PIPs (Performance Indicators in Primary School) and NAPLAN

Each year, our Kindergarten students complete a PIPs assessment at the beginning and end of their first year of formal schooling.   This test is carried out in many states and territories of Australia and can be an indicator of future progress. For the students at Evatt School, we use the start of the year test to provide an insight into which students will need an intervention program. Last year, our Kindergarten cohort started the year at a lower rate than the ACT average. By the end, our students had overtaken the ACT average which showed a growth mean of 73 points.

In 2017, Evatt School met its targets in Year 3 Numeracy and Year 5 Reading and the percentage of students who did not meet the national minimum standards was lower than the previous year in some areas. Ninety percent of our year 3 students met national benchmark in reading compared with 89.2% in 2016. Interestingly, 79.3% of students in year 3 who sat the NAPLAN test scored in the top four bands, suggesting that our students performed slightly better in the test than overall for the year using school data.

In year 5, 92.1% of our students met the national minimum standards in reading; and 91.9% of our students met the minimum standard for numeracy.  Overall, 73.5% of matched students (that is those students who completed the NAPLAN test at our school in year 3) met or exceeded expected growth in reading and 79.9% of students met or exceeded expected growth in numeracy.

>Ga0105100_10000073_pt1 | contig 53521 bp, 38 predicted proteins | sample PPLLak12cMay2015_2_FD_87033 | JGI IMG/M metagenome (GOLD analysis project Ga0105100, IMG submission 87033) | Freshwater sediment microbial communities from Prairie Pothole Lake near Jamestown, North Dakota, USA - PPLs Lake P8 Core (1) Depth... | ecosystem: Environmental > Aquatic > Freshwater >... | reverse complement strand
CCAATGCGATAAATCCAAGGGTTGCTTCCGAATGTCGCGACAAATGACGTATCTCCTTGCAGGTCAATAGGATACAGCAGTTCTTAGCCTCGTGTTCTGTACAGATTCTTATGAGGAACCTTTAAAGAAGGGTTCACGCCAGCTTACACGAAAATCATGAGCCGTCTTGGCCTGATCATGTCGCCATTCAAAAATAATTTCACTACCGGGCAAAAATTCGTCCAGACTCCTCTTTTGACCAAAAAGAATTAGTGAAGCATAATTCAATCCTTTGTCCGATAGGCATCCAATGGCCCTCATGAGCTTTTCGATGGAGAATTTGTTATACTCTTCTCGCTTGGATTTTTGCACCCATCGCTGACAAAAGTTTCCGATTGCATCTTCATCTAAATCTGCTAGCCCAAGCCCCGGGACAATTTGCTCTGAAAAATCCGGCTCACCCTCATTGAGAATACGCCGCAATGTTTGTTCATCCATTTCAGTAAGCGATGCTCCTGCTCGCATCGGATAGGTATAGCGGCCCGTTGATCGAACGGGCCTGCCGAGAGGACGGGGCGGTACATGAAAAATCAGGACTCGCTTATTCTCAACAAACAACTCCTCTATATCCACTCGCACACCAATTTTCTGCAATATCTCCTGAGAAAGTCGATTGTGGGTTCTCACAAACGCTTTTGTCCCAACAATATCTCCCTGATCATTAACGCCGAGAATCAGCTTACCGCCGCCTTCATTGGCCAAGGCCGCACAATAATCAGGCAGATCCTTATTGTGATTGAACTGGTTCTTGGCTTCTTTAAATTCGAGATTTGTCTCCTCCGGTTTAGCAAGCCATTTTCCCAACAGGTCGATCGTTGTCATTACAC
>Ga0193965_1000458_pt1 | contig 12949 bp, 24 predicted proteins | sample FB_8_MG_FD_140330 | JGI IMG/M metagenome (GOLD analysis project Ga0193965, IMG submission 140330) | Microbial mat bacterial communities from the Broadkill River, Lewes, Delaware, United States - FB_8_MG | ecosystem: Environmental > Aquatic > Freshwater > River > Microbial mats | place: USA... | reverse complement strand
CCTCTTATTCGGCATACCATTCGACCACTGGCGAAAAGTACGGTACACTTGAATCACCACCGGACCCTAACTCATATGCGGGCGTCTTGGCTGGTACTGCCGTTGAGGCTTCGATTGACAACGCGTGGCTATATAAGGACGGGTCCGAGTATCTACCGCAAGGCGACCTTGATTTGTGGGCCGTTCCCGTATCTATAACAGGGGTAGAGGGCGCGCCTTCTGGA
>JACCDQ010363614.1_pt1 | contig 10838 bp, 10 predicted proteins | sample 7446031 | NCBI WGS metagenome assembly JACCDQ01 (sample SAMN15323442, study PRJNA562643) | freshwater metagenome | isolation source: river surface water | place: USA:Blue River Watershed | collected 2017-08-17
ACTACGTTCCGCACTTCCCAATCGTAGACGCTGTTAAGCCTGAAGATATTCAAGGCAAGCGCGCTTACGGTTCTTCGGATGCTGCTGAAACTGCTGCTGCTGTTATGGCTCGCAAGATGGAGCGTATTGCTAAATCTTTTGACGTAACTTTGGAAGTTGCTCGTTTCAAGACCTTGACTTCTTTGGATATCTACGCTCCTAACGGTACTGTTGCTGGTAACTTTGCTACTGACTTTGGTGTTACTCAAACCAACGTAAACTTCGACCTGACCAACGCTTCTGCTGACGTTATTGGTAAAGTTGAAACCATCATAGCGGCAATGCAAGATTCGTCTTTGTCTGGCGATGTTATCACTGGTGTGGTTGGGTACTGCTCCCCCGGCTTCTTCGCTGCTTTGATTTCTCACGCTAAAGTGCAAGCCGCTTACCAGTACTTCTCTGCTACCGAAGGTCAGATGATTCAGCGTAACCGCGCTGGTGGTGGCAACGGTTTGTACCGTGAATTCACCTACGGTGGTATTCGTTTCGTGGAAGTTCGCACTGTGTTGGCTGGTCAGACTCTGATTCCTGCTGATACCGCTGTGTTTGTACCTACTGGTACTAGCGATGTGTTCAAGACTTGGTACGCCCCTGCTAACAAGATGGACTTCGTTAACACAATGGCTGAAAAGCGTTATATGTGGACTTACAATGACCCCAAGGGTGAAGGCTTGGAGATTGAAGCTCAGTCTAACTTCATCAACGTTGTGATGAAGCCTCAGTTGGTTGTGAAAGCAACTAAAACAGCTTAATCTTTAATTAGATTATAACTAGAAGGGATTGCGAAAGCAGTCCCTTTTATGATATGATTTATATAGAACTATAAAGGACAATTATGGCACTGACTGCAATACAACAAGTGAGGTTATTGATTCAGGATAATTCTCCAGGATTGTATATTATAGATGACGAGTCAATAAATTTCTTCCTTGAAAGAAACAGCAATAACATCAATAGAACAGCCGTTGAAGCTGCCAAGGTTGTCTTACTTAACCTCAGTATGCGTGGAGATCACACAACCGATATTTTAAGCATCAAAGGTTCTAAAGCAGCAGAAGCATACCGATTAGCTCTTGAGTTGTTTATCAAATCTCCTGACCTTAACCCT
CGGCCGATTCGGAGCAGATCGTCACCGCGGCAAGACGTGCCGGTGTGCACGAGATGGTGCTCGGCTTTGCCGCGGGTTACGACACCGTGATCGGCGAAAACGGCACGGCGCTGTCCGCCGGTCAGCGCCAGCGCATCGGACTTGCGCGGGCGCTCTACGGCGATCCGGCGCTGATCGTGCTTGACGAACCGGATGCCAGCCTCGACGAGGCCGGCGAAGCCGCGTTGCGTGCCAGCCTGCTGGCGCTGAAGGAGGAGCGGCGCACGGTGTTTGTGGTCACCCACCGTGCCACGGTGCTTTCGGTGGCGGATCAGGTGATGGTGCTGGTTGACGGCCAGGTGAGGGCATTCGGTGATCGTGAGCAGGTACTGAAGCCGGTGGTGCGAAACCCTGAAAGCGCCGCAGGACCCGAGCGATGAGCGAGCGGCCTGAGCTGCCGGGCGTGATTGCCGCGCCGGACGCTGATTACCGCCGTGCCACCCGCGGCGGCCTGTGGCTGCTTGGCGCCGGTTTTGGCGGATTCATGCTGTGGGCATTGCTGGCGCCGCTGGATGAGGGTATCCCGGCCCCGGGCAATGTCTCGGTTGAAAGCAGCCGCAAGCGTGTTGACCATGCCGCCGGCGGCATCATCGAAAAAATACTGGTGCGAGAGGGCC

When comparing the NAPLAN and internal school tracking results, the evidence suggests that students’ results are accurate but the internal tracking data, especially in the year 3/4 cohort, suggests good growth using Hattie’s Effect Size Calculations.  Using the PAT Reading Tests in year 3, tests 2 and 3; the overall growth for the cohort was 0.82 (0.4 is the measurement which suggests that student progress is above average for a year’s learning) which is an excellent result.  A Professional Learning Community (PLC) was led by an executive teacher and representatives from each teaching team contributed to the development of this data plan.

Our writing results were extremely pleasing.  In year 3, 96.7% of our students met the minimum national standard.  In year 5, 81.6% of our students met the minimum national standard.  Our improvement over the period 2015 - 2017 was a gain of 97%. Building the capacity of staff to teach spelling and writing is demonstrated by the rise in achievement. We have achieved this by ensuring that new staff to the school has access to the required professional learning and the continuing ongoing professional coaching and mentoring by our two literacy and numeracy coaches.

Each teaching team meets weekly to plan and program together and to specifically analyse the questions asked in the test to identify future learning needs of students.  Reports available from ACARA (Australian Curriculum and Reporting Authority), allow question by question breakdown. This allows us to deconstruct the test and identify the areas that our teachers need to focus on to improve knowledge and understanding.